The power of unity, standing shoulder to shoulder


This week’s parasha, Vayigash, concludes with the pasuk: “And Israel dwelt (vayeshev) in the land of Egypt in the land of Goshen, and they acquired property in it, and they were prolific and multiplied greatly.” (Bereishit 47:27)  The first phrase, “And Israel dwelt in the land of Egypt in the land of Goshen,” is difficult to understand as it is unclear as to whom the appellation, “Israel,” refers. Do we interpret it as referencing Jacob, since “Israel” became his additional name following his successful wrestling match with Esau’s guardian angel? In my estimation, this approach is apropos, since “Israel” is paired with the singular form of the Hebrew verb, vayeshev, thereby leading us to surmise that this may logically refer to Jacob. It is equally possible, however, that it may have an entirely different connotation.

One of the early medieval meforshim to discuss this question was Rabbi David Kimchi (the Radak). In his opinion, “Israel” does not refer to Jacob, but rather “to the entire collective, i.e. the Jewish people.” This interpretation is quite solid, since the second half of the verse is comprised of Hebrew verbs that are stated in the plural form. Moreover, there are other instances in the Torah wherein “Israel” signifies the totality of the Jewish people, e.g. “Israel dwelt in Shittim.” (Bamidbar, 25:1) The majority of Torah commentators follow the Radak’s view; therefore, the beginning of our verse may be legitimately translated/interpreted as, “And the nation of Israel dwelt in the land of Egypt in the land of Goshen.”

In his Commentary on the Torah, Rabbi Chaim Ben Attar (Ohr HaChaim Hakadosh), suggests that the singular form of the verb “dwelt” in our pasuk, is teaching us a profound lesson: “The Jewish people [in Egypt at this time] were of one opinion and there was nothing that separated them from one another (v’ain pirood ba’neyhem).” By extension, during this early phase of the Egyptian exile, the children, grandchildren and great grandchildren of Jacob lived as one united community that shared the same goals and vision of a glorious future under Hashem’s beneficent protection.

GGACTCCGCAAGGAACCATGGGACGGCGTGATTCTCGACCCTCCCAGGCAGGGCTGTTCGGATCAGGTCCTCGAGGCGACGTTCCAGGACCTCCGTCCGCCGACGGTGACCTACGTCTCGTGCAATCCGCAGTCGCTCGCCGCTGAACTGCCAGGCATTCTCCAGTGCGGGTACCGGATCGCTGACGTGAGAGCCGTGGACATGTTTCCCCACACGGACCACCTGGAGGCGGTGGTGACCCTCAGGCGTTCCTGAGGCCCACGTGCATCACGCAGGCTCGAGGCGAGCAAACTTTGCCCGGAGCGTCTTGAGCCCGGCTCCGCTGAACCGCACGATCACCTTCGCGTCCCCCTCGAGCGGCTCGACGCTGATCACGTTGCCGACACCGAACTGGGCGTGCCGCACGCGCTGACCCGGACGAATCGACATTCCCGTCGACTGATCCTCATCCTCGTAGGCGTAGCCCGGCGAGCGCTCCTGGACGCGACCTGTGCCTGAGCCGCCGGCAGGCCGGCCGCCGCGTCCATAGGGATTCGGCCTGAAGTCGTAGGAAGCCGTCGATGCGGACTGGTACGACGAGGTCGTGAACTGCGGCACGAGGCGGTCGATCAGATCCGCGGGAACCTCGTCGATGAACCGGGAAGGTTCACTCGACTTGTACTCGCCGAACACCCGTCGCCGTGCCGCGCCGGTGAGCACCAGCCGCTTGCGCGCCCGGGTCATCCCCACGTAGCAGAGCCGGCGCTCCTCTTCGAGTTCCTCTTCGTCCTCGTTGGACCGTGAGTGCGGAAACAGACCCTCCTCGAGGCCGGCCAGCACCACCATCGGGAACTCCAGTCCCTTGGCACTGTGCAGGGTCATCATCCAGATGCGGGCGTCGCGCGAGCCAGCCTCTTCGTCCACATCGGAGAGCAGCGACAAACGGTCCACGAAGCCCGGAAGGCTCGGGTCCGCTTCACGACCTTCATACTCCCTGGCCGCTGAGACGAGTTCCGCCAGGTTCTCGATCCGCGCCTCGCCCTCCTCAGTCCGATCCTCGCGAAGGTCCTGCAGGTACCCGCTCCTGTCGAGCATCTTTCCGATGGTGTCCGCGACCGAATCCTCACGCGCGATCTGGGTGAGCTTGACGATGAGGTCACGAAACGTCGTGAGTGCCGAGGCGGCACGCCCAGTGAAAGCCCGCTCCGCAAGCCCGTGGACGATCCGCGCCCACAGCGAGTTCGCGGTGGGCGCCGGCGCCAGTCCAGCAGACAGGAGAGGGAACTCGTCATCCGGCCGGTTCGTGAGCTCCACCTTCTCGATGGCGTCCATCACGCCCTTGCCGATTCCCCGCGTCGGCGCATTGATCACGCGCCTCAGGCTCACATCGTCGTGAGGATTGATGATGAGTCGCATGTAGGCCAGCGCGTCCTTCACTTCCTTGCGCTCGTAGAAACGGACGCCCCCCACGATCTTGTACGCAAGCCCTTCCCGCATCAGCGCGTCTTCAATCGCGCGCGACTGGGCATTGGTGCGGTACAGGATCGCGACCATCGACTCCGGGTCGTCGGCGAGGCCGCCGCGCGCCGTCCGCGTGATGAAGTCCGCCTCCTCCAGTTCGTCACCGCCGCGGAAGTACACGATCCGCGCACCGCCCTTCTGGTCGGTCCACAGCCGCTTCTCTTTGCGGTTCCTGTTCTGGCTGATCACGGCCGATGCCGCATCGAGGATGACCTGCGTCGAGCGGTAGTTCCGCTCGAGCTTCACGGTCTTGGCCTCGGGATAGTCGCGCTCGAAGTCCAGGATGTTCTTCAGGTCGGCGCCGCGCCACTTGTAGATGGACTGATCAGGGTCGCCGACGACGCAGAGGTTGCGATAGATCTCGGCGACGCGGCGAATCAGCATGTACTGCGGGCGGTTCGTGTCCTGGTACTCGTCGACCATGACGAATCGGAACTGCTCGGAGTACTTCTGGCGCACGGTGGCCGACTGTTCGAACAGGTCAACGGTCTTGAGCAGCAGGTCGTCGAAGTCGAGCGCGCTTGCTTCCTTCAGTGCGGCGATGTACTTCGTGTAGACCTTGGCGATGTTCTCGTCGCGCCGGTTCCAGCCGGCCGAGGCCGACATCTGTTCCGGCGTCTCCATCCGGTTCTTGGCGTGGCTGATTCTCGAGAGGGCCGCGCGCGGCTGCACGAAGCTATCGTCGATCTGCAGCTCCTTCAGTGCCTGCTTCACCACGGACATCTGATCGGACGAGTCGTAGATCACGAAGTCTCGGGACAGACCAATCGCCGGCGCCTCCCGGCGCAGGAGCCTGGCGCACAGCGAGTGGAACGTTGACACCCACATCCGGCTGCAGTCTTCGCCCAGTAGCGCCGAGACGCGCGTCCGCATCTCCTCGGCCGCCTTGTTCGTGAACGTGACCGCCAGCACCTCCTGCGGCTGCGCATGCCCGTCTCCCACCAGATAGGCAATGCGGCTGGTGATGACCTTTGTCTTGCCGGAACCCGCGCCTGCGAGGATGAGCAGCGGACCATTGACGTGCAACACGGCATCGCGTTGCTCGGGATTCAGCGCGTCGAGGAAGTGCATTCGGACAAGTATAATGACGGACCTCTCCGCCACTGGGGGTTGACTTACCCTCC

The Ohr HaChaim’s explanation is reminiscent of the greatest event in Jewish history when our people were, once again, completely united — the Revelation at Mount Sinai: “They journeyed from Rephidim, and they arrived in the desert of Sinai, and they encamped in the desert, and Israel encamped (va’yichan) there opposite the mountain.” (Shemot 19:2) Rashi, basing himself on Mechilta d’Rabbi Yishmael, notes that the phrase, “and Israel encamped there opposite the mountain,” is written in the singular rather than the plural as we find in the rest of the verse: and Israel encamped there: “Hebrew — va’yichan [the singular form, denoting that they encamped there] as one man with one heart (k’ish echad b’lev echad), but all the other encampments were [divided] with complaints and with strife.” It seems, therefore, that when we were united k’ish echad b’lev echad at Har Sinai (Mount Sinai), nothing was impossible, for even finite man was capable of encountering the infinite and ineffable Creator of the Universe!

May the time come soon and in our days when we once again stand shoulder to shoulder k’ish echad b’lev echad, living lives infused with deep respect for one another. Then with Hashem’s help and our passionate desire, we will be able to serve Him, as our forebears did during Jacob’s time in Egypt, and when we received the holy Torah — as one indivisible and united people. V’chane yihi ratzon.